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The Sound of Ideas

Enforcing Child Visitation

Posted Thursday, July 15, 2010

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Enforcing Child Visitation By law in Ohio a parent who has custody of a child in a divorce cannot withhold visitation rights to the non-custodial parent simply because he...or she...is behind in child support payments. However, those involved in family courts say it happens and not infrequently. In fact, even when child support payments are current some non-custodial parents, most often fathers, are denied visitation by their ex-spouse. The fathers can fight in court but it can be months before those cases are heard and some say judges in Ohio rarely do much to enforce their visitation orders. Join host Mike McIntyre as he discusses visitation rights, plus the confusion and dissatisfaction some have with the current rules and how they are played. Do fathers get a fair shake? Thursday morning at 9 on 90.3

Tags

Health, Children's Health, Other, Courts/Crime - Fire/Law Enforcement, Parenting/Child Care

Guests

Maryann Dybiec Executive Director, Children's Rights Council of Cleveland
Joel Sacco Family Mediator & Former Magistrate, Cuyahoga County Domestic Relations Court
The Honorable Judge Diane Palos Administrative Judge, Cuyahoga County Domestic Relations Court
Tracy Robinson Executive Director, Ohio Commission on Fatherhood

Additional Information

Child visitation rights go unenforced, fathers complain, by Stan Donaldson, The Plain Dealer

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Marie 9:49 AM 7/15/10

It’s also a profoundly effective tool for blackmail. My fiance’s ex-wife insisted the show-cause motion be dropped before she’d agree to a revised shared parenting agreement. We missed 3 months with the children, it destroyed his authority with the daughter whose misbehavior instigated the dispute which provoked her mother’s decision to essentially kidnap both children, and destroyed us financially. We’ll also never get the Father’s Day or my fiance’s birthday back—or our days as a young couple before this changed us permanently.

Ann Porath 10:00 AM 7/15/10

McDonald Hopkins Signature Pro Bono Project:  A new collaboration among Cuyahoga County Juvenile Court, pro bono attorneys from the law firm of McDonald Hopkins and Legal Aid Society of Cleveland to provide assisted pro se help in preparing Child Support pleadings at monthly Clinics.  First Clinic - July 31st. Call Legal Aid for eligbility screening and an appointment.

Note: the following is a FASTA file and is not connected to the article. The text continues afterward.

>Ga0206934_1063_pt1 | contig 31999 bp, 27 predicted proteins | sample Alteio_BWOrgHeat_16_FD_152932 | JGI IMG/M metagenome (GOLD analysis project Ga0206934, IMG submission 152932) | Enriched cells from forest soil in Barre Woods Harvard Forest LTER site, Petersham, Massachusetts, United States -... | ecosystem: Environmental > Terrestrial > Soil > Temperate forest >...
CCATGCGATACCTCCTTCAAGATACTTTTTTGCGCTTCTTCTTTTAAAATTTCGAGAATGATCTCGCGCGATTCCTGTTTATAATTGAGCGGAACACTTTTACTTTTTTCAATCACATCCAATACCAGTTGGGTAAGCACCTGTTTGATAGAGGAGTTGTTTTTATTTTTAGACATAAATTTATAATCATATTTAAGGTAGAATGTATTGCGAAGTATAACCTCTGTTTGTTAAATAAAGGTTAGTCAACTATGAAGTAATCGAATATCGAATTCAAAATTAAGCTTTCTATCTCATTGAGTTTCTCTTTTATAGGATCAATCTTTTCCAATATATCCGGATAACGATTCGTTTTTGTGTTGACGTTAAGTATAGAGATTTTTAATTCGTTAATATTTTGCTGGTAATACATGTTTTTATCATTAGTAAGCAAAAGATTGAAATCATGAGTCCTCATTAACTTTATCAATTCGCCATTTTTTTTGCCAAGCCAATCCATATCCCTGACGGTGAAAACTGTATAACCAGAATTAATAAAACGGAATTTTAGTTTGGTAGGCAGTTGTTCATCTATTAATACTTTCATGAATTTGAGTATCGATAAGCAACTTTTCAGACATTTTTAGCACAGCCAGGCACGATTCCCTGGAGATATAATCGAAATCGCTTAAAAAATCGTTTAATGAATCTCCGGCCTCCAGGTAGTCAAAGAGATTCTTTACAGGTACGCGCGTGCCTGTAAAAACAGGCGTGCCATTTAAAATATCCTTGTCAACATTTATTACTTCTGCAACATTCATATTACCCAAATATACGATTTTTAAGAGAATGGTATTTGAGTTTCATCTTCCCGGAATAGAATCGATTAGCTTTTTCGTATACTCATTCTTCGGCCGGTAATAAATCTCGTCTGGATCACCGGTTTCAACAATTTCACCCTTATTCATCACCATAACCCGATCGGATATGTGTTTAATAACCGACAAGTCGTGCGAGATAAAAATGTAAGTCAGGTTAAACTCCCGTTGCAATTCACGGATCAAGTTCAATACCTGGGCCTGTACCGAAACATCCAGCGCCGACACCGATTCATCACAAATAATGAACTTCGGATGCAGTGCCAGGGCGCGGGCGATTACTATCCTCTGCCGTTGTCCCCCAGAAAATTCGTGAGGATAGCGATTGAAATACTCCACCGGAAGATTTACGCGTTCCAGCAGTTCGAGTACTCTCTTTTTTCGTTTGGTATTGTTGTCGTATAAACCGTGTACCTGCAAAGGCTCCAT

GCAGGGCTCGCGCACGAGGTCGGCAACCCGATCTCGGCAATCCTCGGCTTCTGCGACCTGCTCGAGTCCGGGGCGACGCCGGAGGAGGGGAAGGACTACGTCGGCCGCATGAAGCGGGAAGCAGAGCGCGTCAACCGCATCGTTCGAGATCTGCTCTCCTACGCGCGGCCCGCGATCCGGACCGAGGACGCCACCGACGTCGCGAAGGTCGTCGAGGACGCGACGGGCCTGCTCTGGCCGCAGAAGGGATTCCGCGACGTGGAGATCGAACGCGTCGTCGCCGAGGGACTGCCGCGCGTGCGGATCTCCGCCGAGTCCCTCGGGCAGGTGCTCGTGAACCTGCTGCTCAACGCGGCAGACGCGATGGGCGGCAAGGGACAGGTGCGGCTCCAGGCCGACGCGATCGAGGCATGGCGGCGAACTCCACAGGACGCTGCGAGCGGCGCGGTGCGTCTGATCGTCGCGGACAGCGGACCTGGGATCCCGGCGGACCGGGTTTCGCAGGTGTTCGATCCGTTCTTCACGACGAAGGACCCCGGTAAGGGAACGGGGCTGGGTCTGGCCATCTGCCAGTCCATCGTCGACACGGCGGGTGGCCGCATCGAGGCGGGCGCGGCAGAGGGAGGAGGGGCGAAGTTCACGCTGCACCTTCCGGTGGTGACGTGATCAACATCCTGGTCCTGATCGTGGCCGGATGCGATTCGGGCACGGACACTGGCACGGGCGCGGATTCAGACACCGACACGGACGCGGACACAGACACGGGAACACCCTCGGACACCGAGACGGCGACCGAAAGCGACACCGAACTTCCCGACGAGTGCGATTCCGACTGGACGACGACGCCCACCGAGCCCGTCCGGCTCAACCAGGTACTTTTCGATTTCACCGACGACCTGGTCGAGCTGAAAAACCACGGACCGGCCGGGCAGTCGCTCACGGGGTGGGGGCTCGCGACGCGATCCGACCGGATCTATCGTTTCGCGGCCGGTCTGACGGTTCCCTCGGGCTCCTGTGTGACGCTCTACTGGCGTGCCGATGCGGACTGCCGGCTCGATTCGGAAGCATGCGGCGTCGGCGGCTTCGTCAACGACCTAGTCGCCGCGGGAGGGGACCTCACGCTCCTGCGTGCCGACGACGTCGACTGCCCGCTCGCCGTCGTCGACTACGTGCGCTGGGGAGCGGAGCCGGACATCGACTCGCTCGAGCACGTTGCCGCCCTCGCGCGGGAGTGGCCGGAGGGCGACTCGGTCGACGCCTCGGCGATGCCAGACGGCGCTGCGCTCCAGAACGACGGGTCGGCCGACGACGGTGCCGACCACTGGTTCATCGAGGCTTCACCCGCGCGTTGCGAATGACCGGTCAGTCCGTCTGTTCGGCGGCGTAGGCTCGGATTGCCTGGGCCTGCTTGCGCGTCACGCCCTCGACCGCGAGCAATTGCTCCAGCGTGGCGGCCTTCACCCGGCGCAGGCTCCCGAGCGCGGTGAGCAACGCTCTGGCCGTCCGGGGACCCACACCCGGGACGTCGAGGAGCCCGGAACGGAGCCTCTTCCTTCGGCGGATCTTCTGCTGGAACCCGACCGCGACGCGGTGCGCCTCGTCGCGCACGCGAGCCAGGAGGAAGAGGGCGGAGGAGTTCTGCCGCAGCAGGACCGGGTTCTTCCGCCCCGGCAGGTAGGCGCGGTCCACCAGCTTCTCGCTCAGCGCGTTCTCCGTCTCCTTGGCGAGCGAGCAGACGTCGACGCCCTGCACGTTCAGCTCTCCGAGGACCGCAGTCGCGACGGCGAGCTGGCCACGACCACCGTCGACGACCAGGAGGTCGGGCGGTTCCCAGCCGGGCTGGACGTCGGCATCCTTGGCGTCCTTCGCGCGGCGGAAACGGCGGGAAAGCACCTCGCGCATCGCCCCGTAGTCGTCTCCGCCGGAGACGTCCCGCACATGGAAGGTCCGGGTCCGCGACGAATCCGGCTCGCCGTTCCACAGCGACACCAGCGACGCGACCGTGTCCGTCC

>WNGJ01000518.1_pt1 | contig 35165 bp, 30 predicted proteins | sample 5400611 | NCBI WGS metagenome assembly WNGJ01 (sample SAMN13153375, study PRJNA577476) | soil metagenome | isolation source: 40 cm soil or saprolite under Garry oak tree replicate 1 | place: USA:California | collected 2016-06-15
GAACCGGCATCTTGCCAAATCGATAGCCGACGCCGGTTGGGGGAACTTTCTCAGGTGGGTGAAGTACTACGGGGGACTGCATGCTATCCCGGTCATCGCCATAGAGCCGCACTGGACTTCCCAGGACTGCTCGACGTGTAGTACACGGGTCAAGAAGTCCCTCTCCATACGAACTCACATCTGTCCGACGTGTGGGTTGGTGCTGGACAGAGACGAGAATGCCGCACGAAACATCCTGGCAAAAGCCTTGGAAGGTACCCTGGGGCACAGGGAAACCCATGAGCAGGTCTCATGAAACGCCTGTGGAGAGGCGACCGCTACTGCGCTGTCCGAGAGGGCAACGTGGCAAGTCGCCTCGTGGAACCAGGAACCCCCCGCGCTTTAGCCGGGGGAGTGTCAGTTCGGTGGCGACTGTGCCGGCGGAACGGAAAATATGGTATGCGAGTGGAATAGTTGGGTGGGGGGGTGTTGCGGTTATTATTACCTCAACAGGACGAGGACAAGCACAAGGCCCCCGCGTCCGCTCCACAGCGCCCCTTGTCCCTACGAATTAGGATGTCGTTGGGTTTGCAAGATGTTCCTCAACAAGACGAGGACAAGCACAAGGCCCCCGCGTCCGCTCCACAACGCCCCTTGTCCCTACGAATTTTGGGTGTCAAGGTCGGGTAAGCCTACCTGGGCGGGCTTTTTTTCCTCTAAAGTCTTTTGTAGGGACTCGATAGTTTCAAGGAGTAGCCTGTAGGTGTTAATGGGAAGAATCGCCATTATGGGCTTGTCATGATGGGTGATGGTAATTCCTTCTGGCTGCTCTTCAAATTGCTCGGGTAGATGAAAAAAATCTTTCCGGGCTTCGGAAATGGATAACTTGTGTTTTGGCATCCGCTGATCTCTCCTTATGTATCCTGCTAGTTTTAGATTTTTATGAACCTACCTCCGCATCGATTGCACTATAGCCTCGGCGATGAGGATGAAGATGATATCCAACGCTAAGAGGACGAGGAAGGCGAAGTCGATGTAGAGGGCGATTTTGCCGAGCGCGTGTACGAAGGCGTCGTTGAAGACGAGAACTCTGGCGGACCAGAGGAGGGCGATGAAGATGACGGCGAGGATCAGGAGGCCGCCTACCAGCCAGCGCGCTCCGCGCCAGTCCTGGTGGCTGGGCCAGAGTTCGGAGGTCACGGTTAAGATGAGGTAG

An important first step to help low income pro se litigants.
Please call Ann Porath at Legal Aid for more information.

Jennifer Roth 10:11 AM 7/15/10

The issue of domestic violence has been ignored in this conversation.  Fifty percent of divorcing families involve domestic violence issues and if one person has already been deemed the custodial parent that is likely the case.  What is being toted as “two fighting parents” is often a larger complex pattern of power and control and manipulation being asserted by one spouse over the other.  This often involves the use of children and 85% of the victims are women.  It sickens me that Parental Alienation was mentioned as a viable reality when it is a theory created out of the imagination of a suicidal pedophile (this is factual) named Richard Gardner.  the “theory” has been debunked by the American Psychological Association” as well as the larger association of Family Courts (don’t have official name offhand).  Yet still this is being seen as valid by our own courts!

Dave 10:29 AM 7/15/10

#1 No “Plan” will work if a parent refuses to follow it.
Like most Cuyahoga County cases, my ex was awarded custody.  I was fortunate, I fought for and got more visitation time than what the Standard Visitation Guidelines called for.
During the 1st 4 years post-decree, my ex filed 8 Show Just Cause Motions against me, in mediation she lost on all counts.  Even after that she refused to follow our Shared Parenting Plan and did whatever she wanted.  And going back to court with all the delays, postponements etc. gets old - fast.